CYM51010 – A Potential Alternative to Narcotic Pain Medications

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An ongoing research at Mount Sinai being conducted by Icahn School of Medicine led to the discovery of a drug which may become a replacement to pain-killing medications which has an addictive risk such as morphine and opioids. CYM51010, a compound that may have therapeutic actions as analgesics like morphine, was discovered by Mount Sinai’s Pharmacology and Systems Therapeutics Professor, Dr. Lakshmi Devi and her team in a previous study.

The said compound acts on the GPRC heteromer, a protein complex that has delta and mu opioid receptors. These receptors are also found rich in the brain areas where pain sensation is being commanded or stopped. It is the same area where the tolerance for morphine and any undesirable effects are most likely being processed.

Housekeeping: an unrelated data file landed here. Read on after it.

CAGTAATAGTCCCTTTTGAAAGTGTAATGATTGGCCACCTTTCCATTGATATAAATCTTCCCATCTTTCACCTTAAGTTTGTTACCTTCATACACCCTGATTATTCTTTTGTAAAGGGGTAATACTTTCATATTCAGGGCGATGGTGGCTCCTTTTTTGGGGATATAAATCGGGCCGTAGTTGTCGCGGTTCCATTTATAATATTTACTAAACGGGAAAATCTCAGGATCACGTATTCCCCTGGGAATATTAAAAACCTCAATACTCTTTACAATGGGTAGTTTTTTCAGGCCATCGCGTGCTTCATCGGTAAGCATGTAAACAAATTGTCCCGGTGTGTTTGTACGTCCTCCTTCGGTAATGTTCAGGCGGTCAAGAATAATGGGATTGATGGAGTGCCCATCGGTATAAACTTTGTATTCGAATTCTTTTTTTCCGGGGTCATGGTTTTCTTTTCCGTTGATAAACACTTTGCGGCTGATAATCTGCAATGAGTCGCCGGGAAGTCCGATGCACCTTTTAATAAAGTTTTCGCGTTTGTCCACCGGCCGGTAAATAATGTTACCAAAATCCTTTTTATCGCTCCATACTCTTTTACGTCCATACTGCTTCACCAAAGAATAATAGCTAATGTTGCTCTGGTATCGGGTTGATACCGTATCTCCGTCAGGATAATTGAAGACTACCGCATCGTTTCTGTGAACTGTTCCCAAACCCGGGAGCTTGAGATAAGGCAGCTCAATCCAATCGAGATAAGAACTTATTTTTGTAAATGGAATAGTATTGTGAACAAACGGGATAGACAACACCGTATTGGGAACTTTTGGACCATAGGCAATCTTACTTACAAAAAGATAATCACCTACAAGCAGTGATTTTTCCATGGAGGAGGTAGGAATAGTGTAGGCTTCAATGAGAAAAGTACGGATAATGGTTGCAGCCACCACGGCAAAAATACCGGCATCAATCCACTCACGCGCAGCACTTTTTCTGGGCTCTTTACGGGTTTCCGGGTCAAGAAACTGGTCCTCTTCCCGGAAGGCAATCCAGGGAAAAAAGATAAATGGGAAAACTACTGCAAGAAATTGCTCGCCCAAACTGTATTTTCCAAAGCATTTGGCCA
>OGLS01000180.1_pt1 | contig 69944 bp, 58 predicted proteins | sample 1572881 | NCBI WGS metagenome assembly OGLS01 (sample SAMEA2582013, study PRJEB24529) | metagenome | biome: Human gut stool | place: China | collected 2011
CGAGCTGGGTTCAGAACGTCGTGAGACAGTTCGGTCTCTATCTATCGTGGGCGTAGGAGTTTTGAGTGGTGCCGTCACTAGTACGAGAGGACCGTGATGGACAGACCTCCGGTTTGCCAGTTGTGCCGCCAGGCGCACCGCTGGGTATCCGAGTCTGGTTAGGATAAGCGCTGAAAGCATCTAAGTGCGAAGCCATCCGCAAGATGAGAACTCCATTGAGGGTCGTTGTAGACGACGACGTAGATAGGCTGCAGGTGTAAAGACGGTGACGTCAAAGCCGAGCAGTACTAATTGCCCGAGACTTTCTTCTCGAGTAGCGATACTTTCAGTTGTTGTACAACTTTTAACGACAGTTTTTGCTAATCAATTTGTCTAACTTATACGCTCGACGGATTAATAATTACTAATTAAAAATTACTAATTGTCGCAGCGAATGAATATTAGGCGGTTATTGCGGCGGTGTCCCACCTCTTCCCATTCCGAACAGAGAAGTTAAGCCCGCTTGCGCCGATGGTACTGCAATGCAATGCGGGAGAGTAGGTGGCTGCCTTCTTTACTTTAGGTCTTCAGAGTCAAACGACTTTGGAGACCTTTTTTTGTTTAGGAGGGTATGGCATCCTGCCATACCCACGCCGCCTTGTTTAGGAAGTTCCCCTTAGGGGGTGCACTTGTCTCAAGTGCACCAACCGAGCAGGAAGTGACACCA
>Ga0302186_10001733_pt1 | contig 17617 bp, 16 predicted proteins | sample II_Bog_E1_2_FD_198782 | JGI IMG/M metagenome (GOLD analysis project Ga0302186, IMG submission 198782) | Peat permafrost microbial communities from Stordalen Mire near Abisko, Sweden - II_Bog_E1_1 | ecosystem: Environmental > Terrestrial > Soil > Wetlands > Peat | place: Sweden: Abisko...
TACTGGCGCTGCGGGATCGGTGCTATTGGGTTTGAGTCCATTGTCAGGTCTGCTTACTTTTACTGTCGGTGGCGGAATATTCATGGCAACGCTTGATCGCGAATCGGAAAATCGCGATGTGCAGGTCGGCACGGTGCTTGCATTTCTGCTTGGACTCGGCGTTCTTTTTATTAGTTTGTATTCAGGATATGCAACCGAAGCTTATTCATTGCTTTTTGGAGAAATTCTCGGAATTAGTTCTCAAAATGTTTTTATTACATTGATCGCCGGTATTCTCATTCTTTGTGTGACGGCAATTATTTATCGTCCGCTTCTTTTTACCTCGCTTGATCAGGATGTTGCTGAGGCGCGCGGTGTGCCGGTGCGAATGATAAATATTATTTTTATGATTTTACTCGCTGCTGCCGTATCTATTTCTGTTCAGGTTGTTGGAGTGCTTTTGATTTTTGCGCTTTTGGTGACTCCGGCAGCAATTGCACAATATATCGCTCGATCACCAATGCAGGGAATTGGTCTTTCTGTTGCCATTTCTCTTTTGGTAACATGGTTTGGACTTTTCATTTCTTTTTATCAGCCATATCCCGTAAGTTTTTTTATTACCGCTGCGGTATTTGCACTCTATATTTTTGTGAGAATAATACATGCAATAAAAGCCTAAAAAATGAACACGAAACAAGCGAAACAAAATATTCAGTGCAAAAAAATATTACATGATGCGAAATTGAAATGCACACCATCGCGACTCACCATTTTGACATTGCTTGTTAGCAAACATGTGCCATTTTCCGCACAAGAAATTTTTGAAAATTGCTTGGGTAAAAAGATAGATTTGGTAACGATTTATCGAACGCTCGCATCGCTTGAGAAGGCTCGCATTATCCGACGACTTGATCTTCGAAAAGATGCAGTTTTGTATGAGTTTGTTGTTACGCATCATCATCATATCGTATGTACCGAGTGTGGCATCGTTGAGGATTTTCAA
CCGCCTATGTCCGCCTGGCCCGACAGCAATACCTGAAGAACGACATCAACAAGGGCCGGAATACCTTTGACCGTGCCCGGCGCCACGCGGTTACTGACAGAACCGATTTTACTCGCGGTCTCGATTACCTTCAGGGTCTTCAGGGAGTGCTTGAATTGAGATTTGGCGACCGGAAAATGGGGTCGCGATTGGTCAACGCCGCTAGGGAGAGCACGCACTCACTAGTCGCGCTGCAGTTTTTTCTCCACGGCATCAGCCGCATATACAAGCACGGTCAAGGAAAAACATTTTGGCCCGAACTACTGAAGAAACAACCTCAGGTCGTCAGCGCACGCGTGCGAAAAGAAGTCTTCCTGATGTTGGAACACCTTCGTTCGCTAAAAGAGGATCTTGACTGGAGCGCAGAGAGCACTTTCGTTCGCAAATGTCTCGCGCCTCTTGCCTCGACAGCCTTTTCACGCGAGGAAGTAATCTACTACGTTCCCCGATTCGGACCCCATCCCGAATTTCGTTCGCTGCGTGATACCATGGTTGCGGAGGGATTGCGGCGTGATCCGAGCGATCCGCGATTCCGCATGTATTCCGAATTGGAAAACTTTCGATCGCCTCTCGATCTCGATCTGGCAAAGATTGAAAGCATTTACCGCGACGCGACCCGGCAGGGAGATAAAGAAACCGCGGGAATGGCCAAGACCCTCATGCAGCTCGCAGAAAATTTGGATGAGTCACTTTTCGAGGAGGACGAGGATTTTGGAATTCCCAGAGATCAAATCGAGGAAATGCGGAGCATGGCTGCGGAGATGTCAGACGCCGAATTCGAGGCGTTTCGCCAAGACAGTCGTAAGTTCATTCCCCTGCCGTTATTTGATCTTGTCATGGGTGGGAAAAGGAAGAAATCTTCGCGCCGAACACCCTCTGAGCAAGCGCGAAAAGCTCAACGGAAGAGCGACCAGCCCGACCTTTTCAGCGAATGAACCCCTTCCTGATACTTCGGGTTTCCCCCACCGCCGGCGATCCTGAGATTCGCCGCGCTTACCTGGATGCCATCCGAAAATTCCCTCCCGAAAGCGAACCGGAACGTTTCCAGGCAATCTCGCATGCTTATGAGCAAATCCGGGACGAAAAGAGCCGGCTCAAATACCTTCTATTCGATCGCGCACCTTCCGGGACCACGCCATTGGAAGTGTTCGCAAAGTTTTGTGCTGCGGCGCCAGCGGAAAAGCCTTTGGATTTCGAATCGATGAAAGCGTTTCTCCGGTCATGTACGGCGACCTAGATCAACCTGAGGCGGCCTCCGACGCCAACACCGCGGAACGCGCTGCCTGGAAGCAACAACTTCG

The researchers of the National Institute of Health, Dr. Marta Filizola, Mount Sinai’s Structural and Chemical Biology Professor, and Dr. Devi and her team of researchers have joint forces and are now working on a follow-up research. They are trying in a screening to name which molecules may be acting on the pathway that signals the said protein complex.

The team is aiming on developing CYM51010 minus any possibilities of developing dependency during its treatment use. In addition to that, they are planning to limit the drug’s action on the gastrointestinal system and address irritable bowel syndrome’s accompanying diarrhea which is not responding to present available medications.

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